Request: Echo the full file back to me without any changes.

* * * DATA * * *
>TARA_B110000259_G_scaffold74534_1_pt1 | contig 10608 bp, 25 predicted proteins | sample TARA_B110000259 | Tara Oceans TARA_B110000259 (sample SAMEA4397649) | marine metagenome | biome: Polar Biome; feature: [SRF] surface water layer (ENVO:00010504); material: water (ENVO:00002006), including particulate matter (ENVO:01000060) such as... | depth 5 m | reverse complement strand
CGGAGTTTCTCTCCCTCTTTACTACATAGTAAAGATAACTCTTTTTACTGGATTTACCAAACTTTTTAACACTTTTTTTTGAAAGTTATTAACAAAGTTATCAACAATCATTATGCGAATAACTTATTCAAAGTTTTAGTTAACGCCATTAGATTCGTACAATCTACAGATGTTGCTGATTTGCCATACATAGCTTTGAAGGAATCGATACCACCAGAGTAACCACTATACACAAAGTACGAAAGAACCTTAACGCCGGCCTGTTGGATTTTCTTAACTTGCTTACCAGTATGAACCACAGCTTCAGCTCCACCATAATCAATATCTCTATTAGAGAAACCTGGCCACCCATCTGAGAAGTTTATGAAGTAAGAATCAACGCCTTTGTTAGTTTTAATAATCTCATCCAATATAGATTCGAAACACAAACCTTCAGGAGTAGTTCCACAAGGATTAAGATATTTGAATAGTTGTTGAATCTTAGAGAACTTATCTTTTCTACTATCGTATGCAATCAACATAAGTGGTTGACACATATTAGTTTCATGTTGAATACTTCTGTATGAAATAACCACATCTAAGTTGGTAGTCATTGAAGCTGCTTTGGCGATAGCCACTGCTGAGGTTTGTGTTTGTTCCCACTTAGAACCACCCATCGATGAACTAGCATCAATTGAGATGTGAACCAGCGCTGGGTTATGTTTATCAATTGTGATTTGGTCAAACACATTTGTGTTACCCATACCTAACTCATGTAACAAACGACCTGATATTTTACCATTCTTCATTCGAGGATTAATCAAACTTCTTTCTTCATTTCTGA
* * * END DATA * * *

>TARA_B110000259_G_scaffold74534_1_pt1 | contig 10608 bp, 25 predicted proteins | sample TARA_B110000259 | Tara Oceans TARA_B110000259 (sample SAMEA4397649) | marine metagenome | biome: Polar Biome; feature: [SRF] surface water layer (ENVO:00010504); material: water (ENVO:00002006), including particulate matter (ENVO:01000060) such as... | depth 5 m | reverse complement strand
CGGAGTTTCTCTCCCTCTTTACTACATAGTAAAGATAACTCTTTTTACTGGATTTACCAAACTTTTTAACACTTTTTTTTGAAAGTTATTAACAAAGTTATCAACAATCATTATGCGAATAACTTATTCAAAGTTTTAGTTAACGCCATTAGATTCGTACAATCTACAGATGTTGCTGATTTGCCATACATAGCTTTGAAGGAATCGATACCACCAGAGTAACCACTATACACAAAGTACGAAAGAACCTTAACGCCGGCCTGTTGGATTTTCTTAACTTGCTTACCAGTATGAACCACAGCTTCAGCTCCACCATAATCAATATCTCTATTAGAGAAACCTGGCCACCCATCTGAGAAGTTTATGAAGTAAGAATCAACGCCTTTGTTAGTTTTAATAATCTCATCCAATATAGATTCGAAACACAAACCTTCAGGAGTAGTTCCACAAGGATTAAGATATTTGAATAGTTGTTGAATCTTAGAGAACTTATCTTTTCTACTATCGTATGCAATCAACATAAGTGGTTGACACATATTAGTTTCATGTTGAATACTTCTGTATGAAATAACCACATCTAAGTTGGTAGTCATTGAAGCTGCTTTGGCGATAGCCACTGCTGAGGTTTGTGTTTGTTCCCACTTAGAACCACCCATCGATGAACTAGCATCAATTGAGATGTGAACCAGCGCTGGGTTATGTTTATCAATTGTGATTTGGTCAAACACATTTGTGTTACCCATACCTAACTCATGTAACAAACGACCTGATATTTTACCATTCTTCATTCGAGGATTAATCAAACTTCTTTCTTCATTTCTGA